Our photo shows the basement window out of which we routed our drain hose fed by the pump.
Watch out: when you are finished pumping water out of the water heater (the pump sound will change because it's running dry) quickly turn off the pump so it's not damaged, and also quickly close the drain opening at the bottom of the water heater tank so that you don't siphon back water from the garden hose into the water tank.
It's not a catastrophe but we're trying to spill as little water into the basement as possible.
With the hose removed you can open the water heater tank drain valve again to see if you really successfully pumped all of the water out. If you didn't you may spill a bit.
We graded ourselves a "C" on step as we spilled water.
The photograph at above left illustrates the plastic water heater drain valve after we had removed it from the water heater tank.
The photos below show what we found in the water heater tank after removing the drain valve.
Above you can see a fragment of plastic dip tube resting right at the water heater drain valve opening.
Below we give a nicer view of the dip tube fragment as we began to fish it out of the tank.
A spring-fingered mechanic's grabbing/fishing tool was handy for this step.
This was by no means easy. In fact it was a mess.
We figured that in for a penny in for a pound, it would be stupid to just drag out that one big fragment and put everything back together. We wanted to do everything possible to stop that flow of plastic dip tube fragments through the plumbing system where they were clogging faucets every two days.
With the water heater tank empty of water and a plastic bucket held under the drain valve opening, we repeatedly gave the water tank a "shot" of incoming cold water, then quickly turned the water off.
That surge of water was sufficient to push lots more plastic debris and junk into our plastic bucket as you can see in our photo (below left).
This was a horrible job - with (mostly Ralph) making repeated trips upstairs and outdoors to dump our buckets of debris and water. We spilled plenty on the floor too.
We could have installed a short nipple into the water heater tank drain valve opening to direct more flush out into the bucket and less onto the floor, but we didn't.
I figured that we wanted the largest possible opening to try to get those big fragments out of the water tank.
Leaving any big fragments in the water heater would mean that they would simply be broken up and continue to clog the house plumbing and faucets in the future.
So we kept up this flush surge and bucket emptying cycle until no more debris came out of the water heater tank bottom. Our (limited) view into the water heater tank through this opening now looked clean.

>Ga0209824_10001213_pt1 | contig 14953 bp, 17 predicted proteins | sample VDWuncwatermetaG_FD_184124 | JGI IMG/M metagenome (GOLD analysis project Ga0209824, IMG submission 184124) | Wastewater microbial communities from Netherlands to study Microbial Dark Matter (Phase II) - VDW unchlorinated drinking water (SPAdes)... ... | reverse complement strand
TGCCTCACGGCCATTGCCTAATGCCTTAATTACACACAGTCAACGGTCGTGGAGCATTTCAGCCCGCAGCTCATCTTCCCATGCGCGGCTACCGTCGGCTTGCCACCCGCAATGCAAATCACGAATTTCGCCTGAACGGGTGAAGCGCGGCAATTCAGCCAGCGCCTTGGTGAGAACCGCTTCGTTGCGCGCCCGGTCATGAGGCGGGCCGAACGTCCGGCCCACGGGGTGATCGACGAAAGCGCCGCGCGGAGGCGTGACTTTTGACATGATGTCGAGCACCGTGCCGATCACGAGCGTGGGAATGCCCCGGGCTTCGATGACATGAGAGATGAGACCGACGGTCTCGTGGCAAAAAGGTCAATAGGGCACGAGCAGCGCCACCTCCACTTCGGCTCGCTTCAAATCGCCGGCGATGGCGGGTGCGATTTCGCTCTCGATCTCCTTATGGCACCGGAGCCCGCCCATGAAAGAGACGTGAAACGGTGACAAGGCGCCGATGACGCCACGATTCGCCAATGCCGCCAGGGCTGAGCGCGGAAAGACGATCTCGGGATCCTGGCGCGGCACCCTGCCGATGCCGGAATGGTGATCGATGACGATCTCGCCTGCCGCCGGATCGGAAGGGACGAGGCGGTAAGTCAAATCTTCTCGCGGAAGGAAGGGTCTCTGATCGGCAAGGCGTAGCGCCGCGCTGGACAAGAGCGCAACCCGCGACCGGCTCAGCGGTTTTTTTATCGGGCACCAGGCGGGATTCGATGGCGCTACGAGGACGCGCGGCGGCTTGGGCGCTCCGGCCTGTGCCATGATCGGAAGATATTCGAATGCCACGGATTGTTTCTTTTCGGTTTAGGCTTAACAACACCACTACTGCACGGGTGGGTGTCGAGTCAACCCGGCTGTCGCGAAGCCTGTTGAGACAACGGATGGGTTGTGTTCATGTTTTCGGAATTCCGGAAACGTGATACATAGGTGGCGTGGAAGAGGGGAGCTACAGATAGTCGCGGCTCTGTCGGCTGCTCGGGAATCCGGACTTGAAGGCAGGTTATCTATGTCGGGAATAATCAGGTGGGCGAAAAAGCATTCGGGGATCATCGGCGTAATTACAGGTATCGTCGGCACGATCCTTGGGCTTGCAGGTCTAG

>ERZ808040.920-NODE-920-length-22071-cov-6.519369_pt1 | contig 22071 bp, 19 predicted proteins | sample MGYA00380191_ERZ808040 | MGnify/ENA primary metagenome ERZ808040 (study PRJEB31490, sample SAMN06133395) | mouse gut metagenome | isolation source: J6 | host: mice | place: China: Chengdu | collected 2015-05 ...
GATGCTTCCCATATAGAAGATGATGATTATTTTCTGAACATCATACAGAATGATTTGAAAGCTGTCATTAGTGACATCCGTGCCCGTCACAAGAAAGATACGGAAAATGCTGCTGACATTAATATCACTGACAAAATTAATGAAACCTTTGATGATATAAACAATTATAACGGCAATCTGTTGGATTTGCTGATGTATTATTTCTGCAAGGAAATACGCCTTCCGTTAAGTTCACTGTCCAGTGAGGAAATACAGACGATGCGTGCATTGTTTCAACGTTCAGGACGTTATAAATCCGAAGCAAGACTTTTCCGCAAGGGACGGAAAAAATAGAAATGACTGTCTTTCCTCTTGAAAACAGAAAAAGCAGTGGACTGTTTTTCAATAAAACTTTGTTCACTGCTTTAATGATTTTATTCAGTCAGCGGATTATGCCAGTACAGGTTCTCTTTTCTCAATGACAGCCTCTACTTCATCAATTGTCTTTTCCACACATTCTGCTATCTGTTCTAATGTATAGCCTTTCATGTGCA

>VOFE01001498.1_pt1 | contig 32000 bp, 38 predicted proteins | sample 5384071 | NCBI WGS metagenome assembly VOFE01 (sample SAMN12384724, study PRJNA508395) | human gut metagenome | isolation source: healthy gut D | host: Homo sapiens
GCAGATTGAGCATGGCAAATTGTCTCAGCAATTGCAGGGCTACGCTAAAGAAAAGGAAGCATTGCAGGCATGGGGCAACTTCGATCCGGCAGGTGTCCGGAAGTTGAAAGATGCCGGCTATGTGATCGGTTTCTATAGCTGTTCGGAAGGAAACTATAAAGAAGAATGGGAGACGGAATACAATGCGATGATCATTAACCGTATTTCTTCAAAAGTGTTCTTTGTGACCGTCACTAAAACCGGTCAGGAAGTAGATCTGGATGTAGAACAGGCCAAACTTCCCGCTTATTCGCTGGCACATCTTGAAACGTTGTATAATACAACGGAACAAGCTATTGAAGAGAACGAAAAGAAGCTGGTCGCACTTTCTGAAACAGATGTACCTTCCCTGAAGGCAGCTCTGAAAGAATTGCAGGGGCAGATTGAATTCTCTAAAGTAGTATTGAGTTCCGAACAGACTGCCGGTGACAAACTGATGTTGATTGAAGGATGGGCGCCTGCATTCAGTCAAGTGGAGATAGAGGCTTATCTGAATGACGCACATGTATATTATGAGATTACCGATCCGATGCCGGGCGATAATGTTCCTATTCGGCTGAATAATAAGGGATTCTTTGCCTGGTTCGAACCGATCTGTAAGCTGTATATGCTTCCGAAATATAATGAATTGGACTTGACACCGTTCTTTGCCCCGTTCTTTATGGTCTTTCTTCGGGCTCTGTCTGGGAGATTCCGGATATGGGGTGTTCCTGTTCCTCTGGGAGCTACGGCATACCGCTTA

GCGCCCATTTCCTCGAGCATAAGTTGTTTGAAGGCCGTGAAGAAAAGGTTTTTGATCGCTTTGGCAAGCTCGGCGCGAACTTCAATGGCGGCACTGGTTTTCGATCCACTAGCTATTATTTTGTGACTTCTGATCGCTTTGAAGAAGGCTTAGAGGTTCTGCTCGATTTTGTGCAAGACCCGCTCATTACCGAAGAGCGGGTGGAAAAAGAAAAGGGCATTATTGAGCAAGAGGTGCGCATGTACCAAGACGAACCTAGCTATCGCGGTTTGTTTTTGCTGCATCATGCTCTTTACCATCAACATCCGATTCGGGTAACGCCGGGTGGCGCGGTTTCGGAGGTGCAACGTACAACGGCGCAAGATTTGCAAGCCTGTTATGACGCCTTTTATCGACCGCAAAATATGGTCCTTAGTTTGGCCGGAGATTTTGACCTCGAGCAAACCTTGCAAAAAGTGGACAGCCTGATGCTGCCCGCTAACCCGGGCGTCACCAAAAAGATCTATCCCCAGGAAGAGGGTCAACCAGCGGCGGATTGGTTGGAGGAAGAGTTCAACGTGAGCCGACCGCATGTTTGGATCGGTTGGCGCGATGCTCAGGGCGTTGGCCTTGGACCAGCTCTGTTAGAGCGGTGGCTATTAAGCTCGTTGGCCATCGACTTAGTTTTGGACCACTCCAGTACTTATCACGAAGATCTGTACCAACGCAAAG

If we had observed scale deposits in the water heater (which we did not expect) we'd have followed the procedure
But we were confident that the we now knew exactly what happened. When the plumber installed a new water heater dip tube, the remnants of the old one were left sitting in the bottom of the water heater tank.
If s/he had warned you about the possibility of dip tube fragments showing up in the water supply you'd have asked how to prevent that.
The answer would have been this tedious (and if you hired a plumber to do it, time consuming and expensive) process.
Many homeowners would have decided to wait and see.
Was this water heater tank flush out job successful and did it confirm the dip tube as our suspected source of particles in the water supply piping and clogged faucets?
It was easy to crush the larger soft plastic dip tube pieces into small fragments that matched what was showing up in the building's faucet strainers, and plenty of small matching particles also joined the big ones during our flush job.
We cleaned up and teflon pipe-doped the threads on the water heater drain valve and reinstalled it. [Photo at left is a different but similar water heater]
Watch out: don't over-tighten a water heater drain valve nor any other part during reinstallation. If you break the part or strip threads it can mean having to buy a whole new water heater.
In tightening a drain valve (or relief valve on the side of a water heater tank) we want the valve mouth to end up pointing down.
We re-filled the water heater tank with cold water and
We checked the water heater for leaks.
This job step got an "F" - the valve was leaking even when the water heater was still cold. We tried tapping on the valve gently and flushing the valve seat to no avail.
The leak was a slow drip that continued for a couple of days until we could return, drain enough water out of the tank, then replace the valve with a new one.
at WATER HEATER AIR INLET.
Additional tips on draining and re-filling a water heater tank can be found
at WATER HEATER DRAIN PROCEDURE
Watch out: DO NOT TURN THE WATER HEATER BACK ON BEFORE IT IS FULL OF WATER.
If you make that mistake, on an electric water heater, the heater's electric heating elements will be destroyed in a second or less.
On gas or oil fired heatrers the water heater may also be damaged, destroyed or unsafe if the heater is run before it is full of water.
We turned the water heater back on: restoring its electrical (if it's an electric water heater) or gas supply, and for older heaters that use a gas pilot one would have to re-light the pilot.
Check for leaks again later: We also checked the tank (Ralph did) a day or so after all of our repairs were complete, just to be sure nothing was leaking.